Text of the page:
Seibuen Yuenchi is another park with its own train station, or to be more accurate, it's own train line; the Seibu Tamako train line actually terminates in front of the park gate. Trains operate every twenty minutes, as there is only a single line going between the Hagiyama and Seibuenyuenchi stops. We arrived at the park to find the entrance surrounded by at least three hundred teenaged girls, all of whom were towing suitcases, presumably full of clothing. Fortunately they were not in evidence inside the park.
The Hello Kitty Angel Coaster was not operating today. The usual phrase for describing this situation is Standing But Not Operating, or SBNO for short. George coined a new term for today, though; HNFT. I'll leave it to the reader to decode in full, but suffice it to say that the abbreviation refers to an essential part of any roller coaster which was conspicuous by its absence.
As such, the only available coaster for us to ride was another classic Togo design, Loop Screw (#941). My theme park travels have led me to see many unusual things, but it is with a certain amount of incredulity that I have to record that this ride has a fully seated queueing area. Each row contains passengers for one train. The idea is brilliant and works well, only falling short on quiet days like this one when there's less than a train load of people waiting to board. Either way, the coaster was actually very good too, albeit with one problem; it is designed for Japanese people. Anyone over about five foot nine can only fit in the front half of a car, and even then it is uncomfortably cramped due to a steel bar for passengers to hold on to. I'd have gladly ridden a second time, but I doubt my knees would have taken it.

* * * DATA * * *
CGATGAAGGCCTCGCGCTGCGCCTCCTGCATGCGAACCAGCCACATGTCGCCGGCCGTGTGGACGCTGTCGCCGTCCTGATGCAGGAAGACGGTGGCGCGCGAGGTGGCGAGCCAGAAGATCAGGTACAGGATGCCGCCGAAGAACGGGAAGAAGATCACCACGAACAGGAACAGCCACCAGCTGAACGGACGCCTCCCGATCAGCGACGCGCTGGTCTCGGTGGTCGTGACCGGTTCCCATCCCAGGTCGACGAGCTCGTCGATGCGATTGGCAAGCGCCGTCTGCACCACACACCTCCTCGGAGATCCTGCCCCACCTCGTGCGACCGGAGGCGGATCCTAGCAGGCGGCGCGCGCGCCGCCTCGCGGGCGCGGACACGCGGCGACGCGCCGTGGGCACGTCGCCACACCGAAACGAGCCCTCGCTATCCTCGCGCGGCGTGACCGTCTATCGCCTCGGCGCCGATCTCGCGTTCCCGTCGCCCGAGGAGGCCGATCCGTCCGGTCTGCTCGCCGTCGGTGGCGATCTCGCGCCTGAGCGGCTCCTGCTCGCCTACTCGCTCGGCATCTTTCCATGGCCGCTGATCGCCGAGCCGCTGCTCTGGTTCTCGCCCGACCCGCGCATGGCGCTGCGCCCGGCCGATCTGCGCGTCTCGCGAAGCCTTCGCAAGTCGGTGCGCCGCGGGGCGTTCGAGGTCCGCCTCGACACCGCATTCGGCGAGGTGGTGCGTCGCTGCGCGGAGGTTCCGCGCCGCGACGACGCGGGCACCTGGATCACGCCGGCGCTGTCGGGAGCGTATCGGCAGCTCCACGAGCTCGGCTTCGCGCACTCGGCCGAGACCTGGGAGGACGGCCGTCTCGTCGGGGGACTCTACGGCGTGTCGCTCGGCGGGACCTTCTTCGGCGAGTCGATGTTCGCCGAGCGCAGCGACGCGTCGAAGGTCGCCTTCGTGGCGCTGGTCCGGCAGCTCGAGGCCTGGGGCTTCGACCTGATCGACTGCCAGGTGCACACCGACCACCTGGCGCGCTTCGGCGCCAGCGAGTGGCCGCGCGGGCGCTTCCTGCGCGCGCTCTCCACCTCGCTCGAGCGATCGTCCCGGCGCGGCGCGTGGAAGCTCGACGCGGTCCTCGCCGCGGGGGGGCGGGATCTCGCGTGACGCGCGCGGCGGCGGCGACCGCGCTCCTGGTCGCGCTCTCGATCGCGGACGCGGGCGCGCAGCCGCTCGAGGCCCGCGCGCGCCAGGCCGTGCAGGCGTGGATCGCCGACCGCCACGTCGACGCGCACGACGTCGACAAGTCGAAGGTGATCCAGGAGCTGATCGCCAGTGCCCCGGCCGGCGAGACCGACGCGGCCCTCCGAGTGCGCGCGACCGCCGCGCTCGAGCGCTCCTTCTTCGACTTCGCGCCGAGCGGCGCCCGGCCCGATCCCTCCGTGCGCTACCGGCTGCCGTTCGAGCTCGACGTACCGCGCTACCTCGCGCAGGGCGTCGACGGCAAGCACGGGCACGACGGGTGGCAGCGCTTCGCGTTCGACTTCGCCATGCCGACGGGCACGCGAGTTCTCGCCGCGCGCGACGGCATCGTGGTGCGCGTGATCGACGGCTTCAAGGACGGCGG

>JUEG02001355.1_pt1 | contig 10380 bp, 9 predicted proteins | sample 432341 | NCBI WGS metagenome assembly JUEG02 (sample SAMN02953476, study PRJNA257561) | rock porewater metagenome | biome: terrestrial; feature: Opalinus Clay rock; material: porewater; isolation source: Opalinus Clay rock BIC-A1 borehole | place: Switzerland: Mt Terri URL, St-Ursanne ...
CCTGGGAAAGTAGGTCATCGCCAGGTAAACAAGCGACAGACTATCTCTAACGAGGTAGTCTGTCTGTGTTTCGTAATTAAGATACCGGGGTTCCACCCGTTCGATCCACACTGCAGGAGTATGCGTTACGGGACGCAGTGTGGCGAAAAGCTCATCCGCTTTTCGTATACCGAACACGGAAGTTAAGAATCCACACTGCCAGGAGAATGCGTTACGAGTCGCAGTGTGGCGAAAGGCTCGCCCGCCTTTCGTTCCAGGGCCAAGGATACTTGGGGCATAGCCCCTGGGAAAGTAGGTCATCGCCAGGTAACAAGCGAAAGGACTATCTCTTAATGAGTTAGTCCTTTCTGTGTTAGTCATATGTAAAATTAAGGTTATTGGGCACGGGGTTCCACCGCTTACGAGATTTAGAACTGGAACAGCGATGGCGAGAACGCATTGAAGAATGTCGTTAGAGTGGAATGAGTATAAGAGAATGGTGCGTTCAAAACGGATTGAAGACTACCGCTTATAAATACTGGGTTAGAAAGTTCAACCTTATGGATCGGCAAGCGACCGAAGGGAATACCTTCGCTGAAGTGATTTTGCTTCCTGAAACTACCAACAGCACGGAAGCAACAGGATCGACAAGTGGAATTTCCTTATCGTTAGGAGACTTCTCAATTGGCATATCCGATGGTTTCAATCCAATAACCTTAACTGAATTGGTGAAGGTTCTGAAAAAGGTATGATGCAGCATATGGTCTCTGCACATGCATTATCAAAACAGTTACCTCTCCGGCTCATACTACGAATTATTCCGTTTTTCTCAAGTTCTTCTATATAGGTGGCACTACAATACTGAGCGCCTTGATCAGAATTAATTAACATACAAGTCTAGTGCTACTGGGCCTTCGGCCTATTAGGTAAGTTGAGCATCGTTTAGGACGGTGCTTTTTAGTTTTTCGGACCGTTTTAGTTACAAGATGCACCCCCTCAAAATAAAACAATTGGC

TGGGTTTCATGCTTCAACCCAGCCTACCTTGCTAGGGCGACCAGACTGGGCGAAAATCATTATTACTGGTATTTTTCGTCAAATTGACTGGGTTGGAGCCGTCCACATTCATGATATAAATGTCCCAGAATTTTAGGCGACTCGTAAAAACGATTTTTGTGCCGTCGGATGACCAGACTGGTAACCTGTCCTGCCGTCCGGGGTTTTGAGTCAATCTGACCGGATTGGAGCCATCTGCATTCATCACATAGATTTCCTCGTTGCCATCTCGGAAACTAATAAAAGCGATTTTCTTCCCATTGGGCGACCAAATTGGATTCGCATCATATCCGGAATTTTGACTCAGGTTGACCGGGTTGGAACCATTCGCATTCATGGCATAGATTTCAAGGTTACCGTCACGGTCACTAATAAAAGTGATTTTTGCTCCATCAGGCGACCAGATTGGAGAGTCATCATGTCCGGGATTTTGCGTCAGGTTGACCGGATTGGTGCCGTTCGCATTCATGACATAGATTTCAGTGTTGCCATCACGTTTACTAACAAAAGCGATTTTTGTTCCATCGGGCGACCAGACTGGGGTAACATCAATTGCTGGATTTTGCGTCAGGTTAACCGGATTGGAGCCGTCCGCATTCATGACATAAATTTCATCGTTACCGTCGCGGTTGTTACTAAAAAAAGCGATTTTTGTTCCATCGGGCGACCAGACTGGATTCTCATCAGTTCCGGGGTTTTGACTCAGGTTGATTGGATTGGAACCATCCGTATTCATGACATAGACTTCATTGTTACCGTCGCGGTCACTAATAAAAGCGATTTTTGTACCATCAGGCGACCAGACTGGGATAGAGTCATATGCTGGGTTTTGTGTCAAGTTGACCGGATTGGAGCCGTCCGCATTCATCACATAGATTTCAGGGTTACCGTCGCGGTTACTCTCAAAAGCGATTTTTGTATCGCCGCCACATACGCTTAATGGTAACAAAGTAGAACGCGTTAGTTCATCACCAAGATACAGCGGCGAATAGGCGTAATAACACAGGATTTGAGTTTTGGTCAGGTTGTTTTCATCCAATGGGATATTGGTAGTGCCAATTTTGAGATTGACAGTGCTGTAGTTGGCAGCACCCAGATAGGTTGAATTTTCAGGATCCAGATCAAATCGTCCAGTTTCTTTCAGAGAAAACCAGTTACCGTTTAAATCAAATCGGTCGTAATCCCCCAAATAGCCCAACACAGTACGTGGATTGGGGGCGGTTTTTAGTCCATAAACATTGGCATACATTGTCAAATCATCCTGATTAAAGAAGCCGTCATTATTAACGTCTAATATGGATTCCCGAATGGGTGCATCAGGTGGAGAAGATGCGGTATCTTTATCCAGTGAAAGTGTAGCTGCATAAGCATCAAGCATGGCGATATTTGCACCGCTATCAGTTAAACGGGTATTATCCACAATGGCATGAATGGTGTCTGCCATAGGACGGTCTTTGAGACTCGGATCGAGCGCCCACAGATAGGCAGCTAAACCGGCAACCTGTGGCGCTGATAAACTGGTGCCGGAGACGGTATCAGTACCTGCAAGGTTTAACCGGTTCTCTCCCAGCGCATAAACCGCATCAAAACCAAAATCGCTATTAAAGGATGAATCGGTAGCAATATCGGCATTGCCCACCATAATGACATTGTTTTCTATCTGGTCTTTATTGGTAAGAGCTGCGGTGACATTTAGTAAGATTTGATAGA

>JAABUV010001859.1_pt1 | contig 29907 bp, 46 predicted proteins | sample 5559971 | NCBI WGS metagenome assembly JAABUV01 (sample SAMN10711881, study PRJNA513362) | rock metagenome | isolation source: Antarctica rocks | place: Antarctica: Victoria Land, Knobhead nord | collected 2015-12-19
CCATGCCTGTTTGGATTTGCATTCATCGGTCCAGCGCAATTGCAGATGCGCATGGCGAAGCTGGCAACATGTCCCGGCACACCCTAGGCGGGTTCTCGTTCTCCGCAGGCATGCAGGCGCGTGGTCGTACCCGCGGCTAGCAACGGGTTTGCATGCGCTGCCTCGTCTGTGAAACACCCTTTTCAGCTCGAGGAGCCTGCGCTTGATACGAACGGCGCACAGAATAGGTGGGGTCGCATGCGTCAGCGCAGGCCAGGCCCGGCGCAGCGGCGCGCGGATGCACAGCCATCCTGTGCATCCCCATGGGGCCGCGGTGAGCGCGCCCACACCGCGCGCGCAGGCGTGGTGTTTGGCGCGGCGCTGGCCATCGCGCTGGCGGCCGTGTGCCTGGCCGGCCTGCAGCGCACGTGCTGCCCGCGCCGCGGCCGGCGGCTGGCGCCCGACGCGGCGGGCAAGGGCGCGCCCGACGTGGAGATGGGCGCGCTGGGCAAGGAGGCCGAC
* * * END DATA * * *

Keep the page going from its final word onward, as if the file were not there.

We spent about twenty minutes ambling slowly around the rest of the park, which is largely targeted at young children. There were a number of adult rides around, but the only one which really caught my attention, an Intamin parachute tower, was unfortunately out of commission. One hundred megabytes of photos later, we decided to leave.
27th May 2007